Chad spans the three S's of the heart of Africa: the Sahara desert in the north, the arid Sahel in the middle, and the wetter savanna to the south. Or put into culinary terms, this extent is why we see both dates and peanuts factor into this meal.
However, on the heels of the generically-named Central African Republic, Chad's another country that poses some online searching problems, at least in English. To wit, I was looking for advice on cooking the staple grain of that country, but a search for [chad millet] turns up a doctor with that name in Louisiana. Fortunately, French provides a nice opportunity for disambiguation: they spell it Tchad, and as far as I could tell, nobody goes by that name.
Chad's going through a rough time right now: the food crisis in the Sahel has made food scarce and expensive across much of the middle of the country, and unfortunately the World Food Program is predicting a looming humanitarian disaster. They're hoping to help 1.2 million people in Chad alone — now would be an excellent time to consider helping before the situation turns from "extreme" to "famine." Our guests' generous donations tonight, after matching, will enable WFP to provide 1,000 meals.
Tonight's guests included Matt Green, a nosher with a mission: to walk every single street of New York City. Check him out! We also welcomed Matt's friend Jason, Laura's psychogeography professor Rachel and classmates Alex, Grayson, and Gabi, and Bradley and Jenny. Although Chadians are relatively big meat-eaters, we kept this meal pescatarian.
Along with the traditional Chadian welcome of sweet green tea, dates and peanuts (according to this page), we served this super-refreshing drink made of steeped hibiscus flowers (aka sorrel, or jamaica in Spanish). With ginger, cinnamon, and cloves, this tasted downright Christmassy. All the ingredients are so pungent that I made two batches from the same base of stuff, I just added more sugar and water and steeped it again.
I was planning on making a dish with okra, but when I happened upon bunches of sorrel at the farmer's market, I had to let fate sway me. The full-circle nature of this is just too good: use the flowers for the drink, and the leaves for the dish! I modified the recipe to be vegetarian: I upped the onions and added tomatoes in place of meat, and used porcini bouillon cubes (hey, it's what I had on hand) in place of veal bouillon. Turned out pretty tasty!
Whatever goopiness we missed from skipping okra, this one made up for in abundance. This plant is sometimes known as mallow, in fact its mucilaginous properties are what they used to lean on to make marshmallows before they discovered more convenient ways to make sugar goop together in a fluffy manner. It was kind of hard to get beyond the texture because the dish itself wasn't terribly flavorful, despite the exotic smoked fish which added surprisingly little. I know we'll encounter this vegetable again as we go through Arab lands so I hope to improve on my mallowmaking.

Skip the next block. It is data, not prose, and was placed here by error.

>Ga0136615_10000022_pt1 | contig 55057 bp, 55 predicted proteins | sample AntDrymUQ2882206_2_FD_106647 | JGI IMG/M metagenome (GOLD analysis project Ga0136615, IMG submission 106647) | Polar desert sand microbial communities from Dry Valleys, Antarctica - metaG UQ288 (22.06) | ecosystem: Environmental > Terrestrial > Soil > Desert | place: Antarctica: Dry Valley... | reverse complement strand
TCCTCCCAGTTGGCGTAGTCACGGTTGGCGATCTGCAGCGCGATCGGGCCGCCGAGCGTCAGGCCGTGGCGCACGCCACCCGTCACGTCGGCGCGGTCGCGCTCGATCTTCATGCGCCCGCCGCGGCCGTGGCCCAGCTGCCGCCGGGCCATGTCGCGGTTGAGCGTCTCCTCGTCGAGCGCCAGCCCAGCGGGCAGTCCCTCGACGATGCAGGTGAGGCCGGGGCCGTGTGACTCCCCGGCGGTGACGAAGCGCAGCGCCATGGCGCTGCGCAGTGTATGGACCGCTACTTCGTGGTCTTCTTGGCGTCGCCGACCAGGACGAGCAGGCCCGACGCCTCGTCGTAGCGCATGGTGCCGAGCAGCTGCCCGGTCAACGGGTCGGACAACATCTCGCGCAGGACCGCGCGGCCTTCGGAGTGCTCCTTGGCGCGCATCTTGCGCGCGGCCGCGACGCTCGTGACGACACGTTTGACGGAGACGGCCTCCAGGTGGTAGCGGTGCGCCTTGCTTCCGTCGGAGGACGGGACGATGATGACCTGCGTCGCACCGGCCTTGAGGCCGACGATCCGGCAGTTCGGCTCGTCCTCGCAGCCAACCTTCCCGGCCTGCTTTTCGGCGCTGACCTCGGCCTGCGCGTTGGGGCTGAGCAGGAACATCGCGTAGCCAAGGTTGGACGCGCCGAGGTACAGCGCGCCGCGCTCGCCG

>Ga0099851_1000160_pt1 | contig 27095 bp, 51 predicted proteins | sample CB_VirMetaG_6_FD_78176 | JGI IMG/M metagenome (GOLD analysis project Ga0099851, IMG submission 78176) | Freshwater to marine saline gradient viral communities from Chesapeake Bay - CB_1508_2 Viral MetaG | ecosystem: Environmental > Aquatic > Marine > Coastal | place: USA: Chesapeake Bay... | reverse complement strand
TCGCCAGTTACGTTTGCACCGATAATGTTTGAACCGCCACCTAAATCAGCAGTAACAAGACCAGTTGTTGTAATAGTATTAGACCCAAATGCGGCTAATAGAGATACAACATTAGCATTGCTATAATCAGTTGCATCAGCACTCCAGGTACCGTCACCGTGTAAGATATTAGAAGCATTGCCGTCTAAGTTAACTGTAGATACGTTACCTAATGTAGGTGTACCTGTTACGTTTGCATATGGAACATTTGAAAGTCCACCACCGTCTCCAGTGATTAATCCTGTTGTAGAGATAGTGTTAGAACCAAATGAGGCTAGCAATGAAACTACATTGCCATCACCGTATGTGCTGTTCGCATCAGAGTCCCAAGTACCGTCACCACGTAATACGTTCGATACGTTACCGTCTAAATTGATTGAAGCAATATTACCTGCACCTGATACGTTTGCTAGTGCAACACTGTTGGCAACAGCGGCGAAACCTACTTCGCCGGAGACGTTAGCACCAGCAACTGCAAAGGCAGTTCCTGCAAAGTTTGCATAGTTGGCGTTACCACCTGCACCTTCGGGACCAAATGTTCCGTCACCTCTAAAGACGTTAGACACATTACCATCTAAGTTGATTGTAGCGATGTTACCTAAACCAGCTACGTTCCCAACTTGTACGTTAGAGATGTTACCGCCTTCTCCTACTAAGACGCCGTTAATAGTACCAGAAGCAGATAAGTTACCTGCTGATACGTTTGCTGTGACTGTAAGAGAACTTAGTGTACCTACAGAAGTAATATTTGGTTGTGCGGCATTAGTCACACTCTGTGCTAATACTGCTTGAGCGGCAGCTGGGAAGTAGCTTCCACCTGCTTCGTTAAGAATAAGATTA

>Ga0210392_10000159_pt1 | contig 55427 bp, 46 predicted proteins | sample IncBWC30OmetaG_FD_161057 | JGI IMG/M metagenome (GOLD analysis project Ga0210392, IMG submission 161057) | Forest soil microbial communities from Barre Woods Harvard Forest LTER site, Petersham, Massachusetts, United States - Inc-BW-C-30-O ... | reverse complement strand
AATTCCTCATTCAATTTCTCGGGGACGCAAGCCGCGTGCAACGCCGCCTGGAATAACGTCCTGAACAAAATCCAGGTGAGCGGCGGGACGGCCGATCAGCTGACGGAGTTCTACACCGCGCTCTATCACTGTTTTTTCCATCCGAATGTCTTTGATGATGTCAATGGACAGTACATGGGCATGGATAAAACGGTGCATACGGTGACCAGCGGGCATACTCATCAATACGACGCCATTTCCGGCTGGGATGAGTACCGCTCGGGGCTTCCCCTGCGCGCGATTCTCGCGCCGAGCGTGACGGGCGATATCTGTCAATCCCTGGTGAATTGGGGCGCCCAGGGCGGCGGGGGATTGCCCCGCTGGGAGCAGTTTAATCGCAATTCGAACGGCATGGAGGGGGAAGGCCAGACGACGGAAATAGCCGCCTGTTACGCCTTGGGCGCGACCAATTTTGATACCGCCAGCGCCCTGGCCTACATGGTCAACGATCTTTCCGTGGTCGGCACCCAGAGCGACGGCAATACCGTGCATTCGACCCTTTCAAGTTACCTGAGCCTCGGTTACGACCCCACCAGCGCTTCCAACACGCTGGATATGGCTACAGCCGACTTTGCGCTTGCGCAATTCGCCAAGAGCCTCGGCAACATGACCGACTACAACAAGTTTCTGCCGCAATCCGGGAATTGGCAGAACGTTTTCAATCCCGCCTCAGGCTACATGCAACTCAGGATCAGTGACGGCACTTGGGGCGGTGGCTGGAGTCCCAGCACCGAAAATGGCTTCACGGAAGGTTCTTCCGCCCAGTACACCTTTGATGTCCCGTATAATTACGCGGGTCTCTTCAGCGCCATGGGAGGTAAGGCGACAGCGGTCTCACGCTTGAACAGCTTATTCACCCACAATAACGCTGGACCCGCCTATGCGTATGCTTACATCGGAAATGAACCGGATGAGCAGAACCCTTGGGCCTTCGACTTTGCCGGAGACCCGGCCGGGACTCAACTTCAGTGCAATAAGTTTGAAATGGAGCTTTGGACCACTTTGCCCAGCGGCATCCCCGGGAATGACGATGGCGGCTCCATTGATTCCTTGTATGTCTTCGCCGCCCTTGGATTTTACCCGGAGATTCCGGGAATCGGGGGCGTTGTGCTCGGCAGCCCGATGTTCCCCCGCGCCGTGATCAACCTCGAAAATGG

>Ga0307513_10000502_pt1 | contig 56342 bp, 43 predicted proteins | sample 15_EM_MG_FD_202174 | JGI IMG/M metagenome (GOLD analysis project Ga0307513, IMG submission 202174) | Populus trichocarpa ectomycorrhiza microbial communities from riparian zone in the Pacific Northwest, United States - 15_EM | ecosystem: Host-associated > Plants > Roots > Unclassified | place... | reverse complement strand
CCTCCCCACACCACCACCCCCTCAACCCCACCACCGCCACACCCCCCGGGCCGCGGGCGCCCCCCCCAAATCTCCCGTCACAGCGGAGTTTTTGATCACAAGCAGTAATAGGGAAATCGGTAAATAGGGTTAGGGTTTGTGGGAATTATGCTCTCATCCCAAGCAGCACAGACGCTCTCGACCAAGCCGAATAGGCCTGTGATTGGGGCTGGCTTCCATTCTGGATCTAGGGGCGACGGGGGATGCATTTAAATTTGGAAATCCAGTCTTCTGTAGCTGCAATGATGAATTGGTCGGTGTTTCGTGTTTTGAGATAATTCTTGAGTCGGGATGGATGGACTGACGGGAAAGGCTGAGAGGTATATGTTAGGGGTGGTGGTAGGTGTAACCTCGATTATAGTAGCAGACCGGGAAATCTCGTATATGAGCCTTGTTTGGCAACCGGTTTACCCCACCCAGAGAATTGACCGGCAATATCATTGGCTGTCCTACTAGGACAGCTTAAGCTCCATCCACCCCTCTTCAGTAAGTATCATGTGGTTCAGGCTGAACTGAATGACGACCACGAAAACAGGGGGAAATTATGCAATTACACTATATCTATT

Courgettes avec des arachides | Squash with peanuts | Recipe
Seems so simple, with nothing more than salt to flavor it, but this mix of squash (or in this case zucchini) and peanuts is really tasty: both peanuts and summer squash are mildly sweet, and the mushy and crunchy play off each other well. If you choose to make this, note that the five-to-ten-minutes for sauteeing until soft is wildly optimistic, I budgeted 20 to 30 minutes and used it all.
Boule | Millet ball | Recipe
Another African country, another fufu derivation! In Chad the staple grain is millet, though it was tough to find instruction on how to actually prepare it. I finally found this one that advised putting a little wheat flour in, and that probably helped it thicken up. Following instructions, we pressed the mush into lightly greased bowls and inverted them to eat from.
Jus de fruit | Fruit shakes | Recipe
Pretty straightforward and tasty, we made them with both mango and papaya. Even better with some rum.
Fangasso | Fluffy beignets | Recipe
A rather common name for these crispy, airy concoctions is pets de nonne, or "nun's farts." I'd never quite made anything this way before; from the initial instruction of melting butter in water it was all an unfamiliar approach, but I'll be darned, once batter hit oil, these things puffed up and got all lovely. The one modification I made was to cook them in palm oil, hopefully it was something like you'd get on the street in N'Djamena.
And that does it for our stretch of six African countries in eight meals! We take a break next weekend, followed by a trip to the Catskills where we'll cook Chile.
All photos by Laura Hadden who, after the guests went home, accidentally ate the beignet batter thinking it was boulet.